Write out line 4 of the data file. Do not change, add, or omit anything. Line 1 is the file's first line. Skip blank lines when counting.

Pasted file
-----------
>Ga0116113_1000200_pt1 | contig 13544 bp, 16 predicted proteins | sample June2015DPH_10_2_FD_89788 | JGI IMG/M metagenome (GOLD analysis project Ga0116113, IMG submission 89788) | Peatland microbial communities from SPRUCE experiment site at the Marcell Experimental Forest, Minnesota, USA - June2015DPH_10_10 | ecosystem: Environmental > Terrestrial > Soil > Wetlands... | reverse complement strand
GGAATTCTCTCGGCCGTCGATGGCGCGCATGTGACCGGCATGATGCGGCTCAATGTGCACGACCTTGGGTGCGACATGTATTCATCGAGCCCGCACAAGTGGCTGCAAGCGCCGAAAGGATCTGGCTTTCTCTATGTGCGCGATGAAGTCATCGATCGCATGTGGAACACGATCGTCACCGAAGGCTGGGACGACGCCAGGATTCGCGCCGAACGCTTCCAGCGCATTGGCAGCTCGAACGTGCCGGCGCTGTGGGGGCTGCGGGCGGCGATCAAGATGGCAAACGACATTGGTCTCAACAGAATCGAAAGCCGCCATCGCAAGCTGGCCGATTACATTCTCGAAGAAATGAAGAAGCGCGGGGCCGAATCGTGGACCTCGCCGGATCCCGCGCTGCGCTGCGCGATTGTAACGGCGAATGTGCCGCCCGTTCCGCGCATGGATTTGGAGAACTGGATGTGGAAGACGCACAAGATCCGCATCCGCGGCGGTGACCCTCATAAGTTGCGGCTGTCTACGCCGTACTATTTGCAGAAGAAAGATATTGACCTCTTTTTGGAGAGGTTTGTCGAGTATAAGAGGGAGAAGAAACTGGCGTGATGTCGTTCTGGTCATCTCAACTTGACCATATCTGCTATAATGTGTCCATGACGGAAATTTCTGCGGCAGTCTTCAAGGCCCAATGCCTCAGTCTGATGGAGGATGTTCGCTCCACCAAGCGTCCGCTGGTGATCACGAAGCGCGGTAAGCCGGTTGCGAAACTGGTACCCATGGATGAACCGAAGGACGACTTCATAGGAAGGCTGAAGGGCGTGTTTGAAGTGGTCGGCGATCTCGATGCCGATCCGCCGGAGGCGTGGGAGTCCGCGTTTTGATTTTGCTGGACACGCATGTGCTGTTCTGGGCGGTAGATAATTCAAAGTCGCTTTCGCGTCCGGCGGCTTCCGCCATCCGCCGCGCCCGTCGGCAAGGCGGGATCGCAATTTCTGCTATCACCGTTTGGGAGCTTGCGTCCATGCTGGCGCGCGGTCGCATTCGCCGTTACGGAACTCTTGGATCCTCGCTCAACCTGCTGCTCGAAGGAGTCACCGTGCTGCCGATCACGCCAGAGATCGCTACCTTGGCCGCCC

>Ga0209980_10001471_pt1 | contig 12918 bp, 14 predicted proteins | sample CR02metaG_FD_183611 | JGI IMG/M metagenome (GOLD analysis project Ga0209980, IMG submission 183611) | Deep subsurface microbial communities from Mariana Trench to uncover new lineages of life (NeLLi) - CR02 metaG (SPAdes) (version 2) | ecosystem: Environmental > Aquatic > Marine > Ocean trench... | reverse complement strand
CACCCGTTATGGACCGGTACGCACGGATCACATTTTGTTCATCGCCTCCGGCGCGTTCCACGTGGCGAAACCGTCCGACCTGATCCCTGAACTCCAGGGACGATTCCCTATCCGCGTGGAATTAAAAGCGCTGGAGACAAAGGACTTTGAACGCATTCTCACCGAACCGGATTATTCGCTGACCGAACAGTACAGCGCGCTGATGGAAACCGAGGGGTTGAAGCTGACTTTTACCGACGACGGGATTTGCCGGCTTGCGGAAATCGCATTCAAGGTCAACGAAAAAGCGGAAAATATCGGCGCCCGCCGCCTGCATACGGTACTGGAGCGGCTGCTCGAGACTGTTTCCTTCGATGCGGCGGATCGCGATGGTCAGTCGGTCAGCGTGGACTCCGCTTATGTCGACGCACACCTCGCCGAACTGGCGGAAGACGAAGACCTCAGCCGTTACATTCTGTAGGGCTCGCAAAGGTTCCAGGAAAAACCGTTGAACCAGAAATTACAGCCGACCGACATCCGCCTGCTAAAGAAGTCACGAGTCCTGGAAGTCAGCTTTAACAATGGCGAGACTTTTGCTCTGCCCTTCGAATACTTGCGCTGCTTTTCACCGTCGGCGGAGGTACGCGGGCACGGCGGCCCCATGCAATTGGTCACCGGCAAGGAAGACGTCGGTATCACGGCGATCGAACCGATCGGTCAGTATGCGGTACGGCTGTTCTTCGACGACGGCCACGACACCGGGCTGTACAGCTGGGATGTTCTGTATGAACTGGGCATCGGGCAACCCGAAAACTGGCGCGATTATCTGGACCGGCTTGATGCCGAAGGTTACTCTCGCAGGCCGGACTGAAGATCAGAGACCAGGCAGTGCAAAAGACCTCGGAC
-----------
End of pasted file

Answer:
CACCCGTTATGGACCGGTACGCACGGATCACATTTTGTTCATCGCCTCCGGCGCGTTCCACGTGGCGAAACCGTCCGACCTGATCCCTGAACTCCAGGGACGATTCCCTATCCGCGTGGAATTAAAAGCGCTGGAGACAAAGGACTTTGAACGCATTCTCACCGAACCGGATTATTCGCTGACCGAACAGTACAGCGCGCTGATGGAAACCGAGGGGTTGAAGCTGACTTTTACCGACGACGGGATTTGCCGGCTTGCGGAAATCGCATTCAAGGTCAACGAAAAAGCGGAAAATATCGGCGCCCGCCGCCTGCATACGGTACTGGAGCGGCTGCTCGAGACTGTTTCCTTCGATGCGGCGGATCGCGATGGTCAGTCGGTCAGCGTGGACTCCGCTTATGTCGACGCACACCTCGCCGAACTGGCGGAAGACGAAGACCTCAGCCGTTACATTCTGTAGGGCTCGCAAAGGTTCCAGGAAAAACCGTTGAACCAGAAATTACAGCCGACCGACATCCGCCTGCTAAAGAAGTCACGAGTCCTGGAAGTCAGCTTTAACAATGGCGAGACTTTTGCTCTGCCCTTCGAATACTTGCGCTGCTTTTCACCGTCGGCGGAGGTACGCGGGCACGGCGGCCCCATGCAATTGGTCACCGGCAAGGAAGACGTCGGTATCACGGCGATCGAACCGATCGGTCAGTATGCGGTACGGCTGTTCTTCGACGACGGCCACGACACCGGGCTGTACAGCTGGGATGTTCTGTATGAACTGGGCATCGGGCAACCCGAAAACTGGCGCGATTATCTGGACCGGCTTGATGCCGAAGGTTACTCTCGCAGGCCGGACTGAAGATCAGAGACCAGGCAGTGCAAAAGACCTCGGAC